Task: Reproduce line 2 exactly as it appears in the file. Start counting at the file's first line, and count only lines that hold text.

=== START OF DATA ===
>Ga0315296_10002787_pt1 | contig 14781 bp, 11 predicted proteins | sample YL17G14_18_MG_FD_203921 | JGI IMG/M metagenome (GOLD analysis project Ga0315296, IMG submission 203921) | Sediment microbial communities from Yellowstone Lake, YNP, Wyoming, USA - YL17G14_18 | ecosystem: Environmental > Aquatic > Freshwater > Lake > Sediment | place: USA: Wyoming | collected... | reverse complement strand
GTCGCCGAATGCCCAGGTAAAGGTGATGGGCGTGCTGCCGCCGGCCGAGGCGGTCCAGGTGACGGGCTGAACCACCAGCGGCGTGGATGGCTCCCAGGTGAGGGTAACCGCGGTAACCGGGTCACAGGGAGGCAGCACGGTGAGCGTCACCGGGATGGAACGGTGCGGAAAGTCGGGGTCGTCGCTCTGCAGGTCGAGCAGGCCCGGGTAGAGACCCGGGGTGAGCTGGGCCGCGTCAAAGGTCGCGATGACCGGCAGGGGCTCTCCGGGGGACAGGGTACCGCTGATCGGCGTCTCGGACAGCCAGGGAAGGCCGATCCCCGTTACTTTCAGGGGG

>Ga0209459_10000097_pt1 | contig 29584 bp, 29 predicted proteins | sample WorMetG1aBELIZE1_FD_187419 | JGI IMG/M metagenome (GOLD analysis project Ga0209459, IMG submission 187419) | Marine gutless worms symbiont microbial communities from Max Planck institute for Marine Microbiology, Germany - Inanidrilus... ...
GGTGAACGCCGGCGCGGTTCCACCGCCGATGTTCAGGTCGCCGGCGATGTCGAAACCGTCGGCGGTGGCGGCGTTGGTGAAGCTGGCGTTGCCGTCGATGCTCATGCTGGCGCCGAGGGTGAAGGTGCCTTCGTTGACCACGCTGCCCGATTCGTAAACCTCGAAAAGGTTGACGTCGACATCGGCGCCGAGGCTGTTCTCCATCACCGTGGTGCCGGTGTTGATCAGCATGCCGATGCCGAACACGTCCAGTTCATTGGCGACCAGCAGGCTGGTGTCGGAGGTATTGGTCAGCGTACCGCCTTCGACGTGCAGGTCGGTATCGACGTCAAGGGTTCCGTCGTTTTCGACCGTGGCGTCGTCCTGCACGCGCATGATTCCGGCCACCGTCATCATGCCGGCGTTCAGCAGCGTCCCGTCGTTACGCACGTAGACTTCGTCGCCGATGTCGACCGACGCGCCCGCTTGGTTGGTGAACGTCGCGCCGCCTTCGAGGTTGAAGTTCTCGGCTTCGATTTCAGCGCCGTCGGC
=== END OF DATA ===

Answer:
GTCGCCGAATGCCCAGGTAAAGGTGATGGGCGTGCTGCCGCCGGCCGAGGCGGTCCAGGTGACGGGCTGAACCACCAGCGGCGTGGATGGCTCCCAGGTGAGGGTAACCGCGGTAACCGGGTCACAGGGAGGCAGCACGGTGAGCGTCACCGGGATGGAACGGTGCGGAAAGTCGGGGTCGTCGCTCTGCAGGTCGAGCAGGCCCGGGTAGAGACCCGGGGTGAGCTGGGCCGCGTCAAAGGTCGCGATGACCGGCAGGGGCTCTCCGGGGGACAGGGTACCGCTGATCGGCGTCTCGGACAGCCAGGGAAGGCCGATCCCCGTTACTTTCAGGGGG